- Career & Innovation
Balloon launch experiment creates bonds between Horizon, Summit and broader community
More than 200 sixth-graders from Horizon Community Middle School organized an ambitious weather balloon launch on April 8, an experiment that sought to answer questions about atmosphere, weather conditions and the natural world.
But while the sixth-graders took the lead in assembling and executing the experiment, the crowd that gathered on the field outside of the school on a sunny Friday represented a much broader swath of the school community. There were the staff members and parents who came to watch the two massive balloons loaded with student-designed experiments float into the sky. There were the teachers and district coordinators who’d helped the sixth-graders execute their vision. There were also dozens of fifth-graders from nearby Summit Elementary in attendance, students who’d be heading to Horizon at the start of the 2022-23 school year.
All told, hundreds of members of the Horizon and Summit communities gathered for a seemingly straightforward weather experiment, and that unity hinted at a deeper mission behind the weather experiment.
“These Horizon students have been partnering with the Summit students, which I think is a really wonderful opportunity for the sixth-graders to take on more of a leadership role,” said Lauren Dill, the Horizon sixth-grade science teacher who helped organize and execute the weather balloon launch. “It lets the older students get into a more empathetic mindset, as they meet and work with the fifth-graders who are going to join us next year … I really hope these relationships we’re trying to build carry over into the next year.”
Fostering and building relationships is one of the core values that drives the entire Cherry Creek School District’s pursuit of excellence, and that same priority was clearly at work as sixth-graders took on the role of mentors and role models for their Summit counterparts. Horizon students played a variety of roles during the event, from event emcees to videographers to those handling the physical demands of the launch. As they did, they kept up a connection to the fifth-graders who had a firsthand view of the entire process.
“We are Horizon Community Middle School, and this experiment has really stressed the ‘community’ part of that title,” Dill said.
Of course, relationship-building wasn’t the only aim of the experiment. Teaching students fundamental lessons about Science, Technology, Engineering, Arts and Math (STEAM) was also at play, as students carefully planned payload portions to the attach to the two weather balloons. Over the course of several weeks, Horizon students became amateur meteorologists, designing mini-experiments that would take place thousands of feet in the air.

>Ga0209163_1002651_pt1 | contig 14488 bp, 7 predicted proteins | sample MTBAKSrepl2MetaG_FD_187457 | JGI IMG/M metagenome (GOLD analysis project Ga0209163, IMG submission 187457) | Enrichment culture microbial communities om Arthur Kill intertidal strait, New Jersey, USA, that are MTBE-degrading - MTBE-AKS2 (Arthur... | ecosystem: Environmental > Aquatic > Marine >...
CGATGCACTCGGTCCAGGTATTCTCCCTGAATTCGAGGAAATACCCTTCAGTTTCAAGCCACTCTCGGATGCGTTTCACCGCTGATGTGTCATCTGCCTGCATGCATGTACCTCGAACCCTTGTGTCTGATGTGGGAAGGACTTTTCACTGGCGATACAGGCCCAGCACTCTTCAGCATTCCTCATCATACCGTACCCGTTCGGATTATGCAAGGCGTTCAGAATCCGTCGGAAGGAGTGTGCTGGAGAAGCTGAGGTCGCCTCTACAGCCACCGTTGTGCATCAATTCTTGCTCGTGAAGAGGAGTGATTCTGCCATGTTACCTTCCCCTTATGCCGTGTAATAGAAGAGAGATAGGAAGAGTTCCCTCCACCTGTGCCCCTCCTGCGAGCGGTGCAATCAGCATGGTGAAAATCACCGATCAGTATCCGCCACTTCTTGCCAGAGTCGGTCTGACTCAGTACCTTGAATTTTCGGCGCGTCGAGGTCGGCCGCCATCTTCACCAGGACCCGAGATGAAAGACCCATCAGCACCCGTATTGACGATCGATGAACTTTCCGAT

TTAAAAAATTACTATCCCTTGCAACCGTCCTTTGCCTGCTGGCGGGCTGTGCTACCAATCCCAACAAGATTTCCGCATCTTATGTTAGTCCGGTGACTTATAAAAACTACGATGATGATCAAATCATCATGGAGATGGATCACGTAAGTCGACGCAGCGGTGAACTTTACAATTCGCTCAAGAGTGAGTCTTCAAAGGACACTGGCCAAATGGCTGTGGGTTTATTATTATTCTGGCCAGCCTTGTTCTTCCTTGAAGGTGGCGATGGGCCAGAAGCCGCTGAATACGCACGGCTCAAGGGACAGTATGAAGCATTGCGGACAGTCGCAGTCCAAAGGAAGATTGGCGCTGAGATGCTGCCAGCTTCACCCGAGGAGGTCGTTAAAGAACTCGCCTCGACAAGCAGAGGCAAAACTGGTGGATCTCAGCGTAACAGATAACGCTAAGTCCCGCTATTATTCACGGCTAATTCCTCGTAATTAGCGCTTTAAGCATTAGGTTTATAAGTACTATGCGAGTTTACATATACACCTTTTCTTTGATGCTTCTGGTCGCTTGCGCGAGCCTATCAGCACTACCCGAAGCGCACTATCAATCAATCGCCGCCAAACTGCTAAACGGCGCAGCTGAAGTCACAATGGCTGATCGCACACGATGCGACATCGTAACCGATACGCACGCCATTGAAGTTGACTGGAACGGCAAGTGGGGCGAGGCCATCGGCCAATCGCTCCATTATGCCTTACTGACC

“I’ve been interested in science since elementary school, and this is such a cool way to explore that,” said Royal Wilson, a sixth-grader who acted as event emcee. “I’m so excited to see the balloons launch and see what happens!”
According to Dill, the students submitted formal experiment proposals that included details about variables and atmospheric science. The balloons carried experiments with variables ranging from plant life to cotton candy to live crickets.
“The kids know that we are limited to about two pounds for all of our experiments, so they’ve been really focused on what atmospheric variables change as you go up and down,” Dill said. “There’s also that constraint of minimal weight and size.”
The students had the input of professionals in the STEAM field as they saw all their hard work come to fruition. District staff members like Elementary Project Support Team member Randall Berkheim were on hand to assist with factors like helium for the balloons and ensuring the flight path was cleared with the Federal Aviation Administration. Denver7 Chief Meteorologist Mike Nelson also joined the students, teachers, staff and community members at the Horizon campus on April 8 to celebrate the successful launch of a carefully planned exploration of the atmosphere.
“This is such a great opportunity for these students to watch how it’s done, to study the atmosphere and get interested in learning about science,” Nelson said. “We’ve been sending balloons up into the atmosphere for more than 100 years; it’s a great chance to learn about our world and for these students to begin to build problem-solving skills.”